A potential limitation is that a focus group setting may negatively influence the willingness of participants to express their views on a sensitive topic. However, a specific setting was required in order to create between-participant discussions that would not have been present in an interview. Participants were also given the opportunity to anonymously provide feedback regarding presenting their views and opinions during the event in the feedback form, of which no negative feedback regarding the discussion environment was received.
All but one of the participants at the in-person event contributed towards the design of the home-based programme during the semi-structured interview phase. This may have influenced their discussion responses for fear of offence to the research team or a greater understanding of the limitations of the programme design process. In an attempt to manage this, participants were reminded that the research team was interested in all of their views, positive and negative, before the discussion commencement. Additionally, none of the virtual participants had undertaken the semi-structured interviews, and therefore a balance was achieved between participants with and without programme design and delivery preconceptions.
During the event and in the feedback form, many participants expressed a desire to contribute towards pilot testing of the home-based exercise programme. This suggests the research team had built an environment in which participants felt valued and able to trust [8], leading to a willingness to invest further time in the future development of the programme.

3.5. Future Development and Practical Application

Specifically for this project, the refined programme will be piloted to glean further feedback, both regarding the application of the feedback received from the PPI events, as well as the usability and suitability of the programme going forward. The subsequently designed programme will then be tested as part of a feasibility RCT.
Whilst we recognise that PPI can be challenging and time-consuming to conduct, particularly in time-constrained research, the benefits to both the participants and the researchers far outweigh the drawbacks. Therefore, there should be a continued increase in the involvement of people with lived experience, through PPI processes, during the development of exercise programmes for specific population groups.

4. Conclusions

This research aimed to collect and collate feedback regarding the development of a home-based exercise programme specifically for adults living with overweight and obesity. Three key priorities were identified as programme design considerations: (1) individualisation—a person-centred programme was non-negotiable; (2) motivation—integration of motivational features affected adherence and engagement; (3) more than just weight loss—consideration of other outcomes aside from solely numerical weight loss. This further tailoring of the designed home-based programme will result in a needs- and population-specific programme developed in collaboration with people with lived experience. Something that, to the author’s knowledge, has not been undertaken previously with this specific population group and exercise location, and will go on to be tested as part of a feasibility RCT. Generally, it will also provide direction for more refined and informed population-specific exercise programmes, by creating opportunities for people with lived experience to have their voices heard and acted upon.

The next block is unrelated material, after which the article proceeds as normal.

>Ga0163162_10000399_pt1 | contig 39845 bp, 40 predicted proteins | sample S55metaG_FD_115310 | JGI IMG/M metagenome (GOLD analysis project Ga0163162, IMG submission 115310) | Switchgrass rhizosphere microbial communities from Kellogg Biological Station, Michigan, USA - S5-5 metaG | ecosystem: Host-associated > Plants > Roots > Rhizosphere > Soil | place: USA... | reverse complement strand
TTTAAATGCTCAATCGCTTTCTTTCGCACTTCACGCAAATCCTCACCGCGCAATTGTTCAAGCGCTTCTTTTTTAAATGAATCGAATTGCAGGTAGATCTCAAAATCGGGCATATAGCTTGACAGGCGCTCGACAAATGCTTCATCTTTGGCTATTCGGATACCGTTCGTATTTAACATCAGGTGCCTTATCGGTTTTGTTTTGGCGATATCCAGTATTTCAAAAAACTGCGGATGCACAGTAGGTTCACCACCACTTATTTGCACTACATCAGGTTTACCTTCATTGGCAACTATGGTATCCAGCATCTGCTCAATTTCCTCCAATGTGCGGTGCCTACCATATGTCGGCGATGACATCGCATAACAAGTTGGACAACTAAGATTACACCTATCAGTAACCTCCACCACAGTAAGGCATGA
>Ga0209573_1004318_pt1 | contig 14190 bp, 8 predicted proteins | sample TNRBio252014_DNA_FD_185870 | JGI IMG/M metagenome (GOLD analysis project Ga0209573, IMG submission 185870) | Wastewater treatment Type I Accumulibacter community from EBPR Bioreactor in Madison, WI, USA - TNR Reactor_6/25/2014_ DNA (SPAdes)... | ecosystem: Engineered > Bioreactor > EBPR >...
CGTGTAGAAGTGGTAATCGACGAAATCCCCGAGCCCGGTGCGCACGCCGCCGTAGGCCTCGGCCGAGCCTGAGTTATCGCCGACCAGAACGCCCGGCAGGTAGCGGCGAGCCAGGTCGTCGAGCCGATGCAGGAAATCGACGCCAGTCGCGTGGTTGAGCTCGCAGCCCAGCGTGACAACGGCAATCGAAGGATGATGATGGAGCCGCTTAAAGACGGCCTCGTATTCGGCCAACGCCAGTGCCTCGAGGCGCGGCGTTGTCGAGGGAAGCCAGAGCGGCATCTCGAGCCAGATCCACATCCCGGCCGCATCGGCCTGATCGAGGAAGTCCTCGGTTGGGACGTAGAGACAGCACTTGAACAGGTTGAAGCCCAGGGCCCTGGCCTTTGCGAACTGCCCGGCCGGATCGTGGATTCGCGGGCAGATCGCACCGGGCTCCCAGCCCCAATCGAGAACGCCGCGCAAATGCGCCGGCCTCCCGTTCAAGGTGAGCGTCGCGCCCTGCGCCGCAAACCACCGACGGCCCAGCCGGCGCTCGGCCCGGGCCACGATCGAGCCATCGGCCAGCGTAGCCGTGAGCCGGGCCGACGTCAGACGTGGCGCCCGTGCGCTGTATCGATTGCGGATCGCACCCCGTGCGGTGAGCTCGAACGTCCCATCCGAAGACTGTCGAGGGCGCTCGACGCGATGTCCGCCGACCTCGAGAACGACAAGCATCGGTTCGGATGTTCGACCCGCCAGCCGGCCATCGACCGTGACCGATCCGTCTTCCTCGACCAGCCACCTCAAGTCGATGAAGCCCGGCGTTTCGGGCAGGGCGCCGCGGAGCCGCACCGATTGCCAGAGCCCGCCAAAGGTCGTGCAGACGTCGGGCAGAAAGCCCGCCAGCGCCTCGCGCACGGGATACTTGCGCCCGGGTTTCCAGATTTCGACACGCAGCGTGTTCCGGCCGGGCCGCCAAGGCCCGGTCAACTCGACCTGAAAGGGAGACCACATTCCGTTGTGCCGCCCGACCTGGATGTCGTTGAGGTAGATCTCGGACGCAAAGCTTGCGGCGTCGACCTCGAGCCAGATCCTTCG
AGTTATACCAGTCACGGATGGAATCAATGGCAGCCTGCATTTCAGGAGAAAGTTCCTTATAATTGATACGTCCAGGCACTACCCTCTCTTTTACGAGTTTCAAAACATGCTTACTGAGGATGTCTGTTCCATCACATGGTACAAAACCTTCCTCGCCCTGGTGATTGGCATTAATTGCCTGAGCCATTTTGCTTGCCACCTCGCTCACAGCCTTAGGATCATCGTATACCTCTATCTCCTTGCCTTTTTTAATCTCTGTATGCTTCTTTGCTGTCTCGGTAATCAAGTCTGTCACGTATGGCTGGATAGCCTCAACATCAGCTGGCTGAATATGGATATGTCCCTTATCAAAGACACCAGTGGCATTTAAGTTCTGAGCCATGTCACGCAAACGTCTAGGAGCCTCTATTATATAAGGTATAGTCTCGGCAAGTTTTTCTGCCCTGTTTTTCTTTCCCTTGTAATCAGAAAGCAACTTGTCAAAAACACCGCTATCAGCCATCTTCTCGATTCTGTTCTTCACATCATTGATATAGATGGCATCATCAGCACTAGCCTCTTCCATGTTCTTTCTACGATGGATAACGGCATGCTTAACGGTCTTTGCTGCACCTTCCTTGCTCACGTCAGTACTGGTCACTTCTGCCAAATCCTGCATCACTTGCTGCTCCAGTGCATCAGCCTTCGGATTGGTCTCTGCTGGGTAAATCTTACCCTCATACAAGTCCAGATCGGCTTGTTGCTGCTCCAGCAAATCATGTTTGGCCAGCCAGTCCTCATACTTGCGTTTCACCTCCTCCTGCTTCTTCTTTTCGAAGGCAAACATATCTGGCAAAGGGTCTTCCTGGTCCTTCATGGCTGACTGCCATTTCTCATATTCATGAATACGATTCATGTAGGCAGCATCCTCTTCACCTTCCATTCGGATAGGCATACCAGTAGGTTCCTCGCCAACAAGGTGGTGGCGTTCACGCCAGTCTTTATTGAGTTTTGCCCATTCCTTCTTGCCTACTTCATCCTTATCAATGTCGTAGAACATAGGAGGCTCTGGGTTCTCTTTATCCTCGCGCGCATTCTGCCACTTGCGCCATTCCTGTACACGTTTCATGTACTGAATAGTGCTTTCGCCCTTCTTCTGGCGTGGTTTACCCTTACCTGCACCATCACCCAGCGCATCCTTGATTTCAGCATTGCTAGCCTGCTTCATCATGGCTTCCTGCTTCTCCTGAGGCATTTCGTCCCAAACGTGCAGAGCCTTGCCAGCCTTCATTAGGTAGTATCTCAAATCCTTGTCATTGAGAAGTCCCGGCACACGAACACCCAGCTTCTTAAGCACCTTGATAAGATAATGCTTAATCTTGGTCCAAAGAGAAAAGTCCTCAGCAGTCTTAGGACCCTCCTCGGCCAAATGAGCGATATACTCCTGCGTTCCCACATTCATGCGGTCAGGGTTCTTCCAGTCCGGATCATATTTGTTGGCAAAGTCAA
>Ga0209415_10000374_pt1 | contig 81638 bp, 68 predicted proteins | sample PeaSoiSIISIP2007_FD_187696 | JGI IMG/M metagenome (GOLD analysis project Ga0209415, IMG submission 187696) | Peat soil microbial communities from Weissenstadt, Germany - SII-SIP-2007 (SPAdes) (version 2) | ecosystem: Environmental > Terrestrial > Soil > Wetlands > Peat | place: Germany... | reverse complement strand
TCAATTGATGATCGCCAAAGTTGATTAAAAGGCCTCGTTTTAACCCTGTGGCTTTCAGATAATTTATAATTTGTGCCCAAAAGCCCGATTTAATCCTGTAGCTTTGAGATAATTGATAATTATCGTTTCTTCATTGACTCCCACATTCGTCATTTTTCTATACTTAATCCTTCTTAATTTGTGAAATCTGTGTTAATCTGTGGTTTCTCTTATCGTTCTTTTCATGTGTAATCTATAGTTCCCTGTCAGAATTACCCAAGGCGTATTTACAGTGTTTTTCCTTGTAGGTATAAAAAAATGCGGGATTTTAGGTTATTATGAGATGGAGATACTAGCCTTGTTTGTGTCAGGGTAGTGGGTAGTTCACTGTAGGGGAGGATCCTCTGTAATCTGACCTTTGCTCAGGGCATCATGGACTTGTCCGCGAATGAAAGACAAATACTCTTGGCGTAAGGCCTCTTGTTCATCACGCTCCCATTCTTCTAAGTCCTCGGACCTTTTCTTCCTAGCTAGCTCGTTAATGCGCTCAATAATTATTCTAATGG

Supplementary Materials

The following supporting information can be downloaded at, S1: Discussion Guide.

Author Contributions

Conceptualisation, S.P., M.D. and D.B.; methodology, S.P. and D.B.; investigation, S.P. and D.B.; resources, S.P.; data curation, S.P.; writing—original draft preparation, S.P.; writing—review and editing, S.P., N.R., M.D. and D.B.; visualisation, S.P., N.R., M.D. and D.B.; supervision, N.R., M.D. and D.B.; project administration, S.P.; funding acquisition, M.D. and D.B. All authors have read and agreed to the published version of the manuscript.


This research was funded by Research England provided to Coventry University to support participatory research, grant number N/A.

Institutional Review Board Statement

The study was conducted in accordance with the Declaration of Helsinki and approved by the Institutional Ethics Committee of Coventry University (protocol code P133745 and date of approval 22 February 2022).

Informed Consent Statement

Informed consent was obtained from all subjects involved in the study.

Data Availability Statement

The anonymised data presented in this study are available upon reasonable request to the corresponding author. The full data are not publicly available to maintain participant anonymity.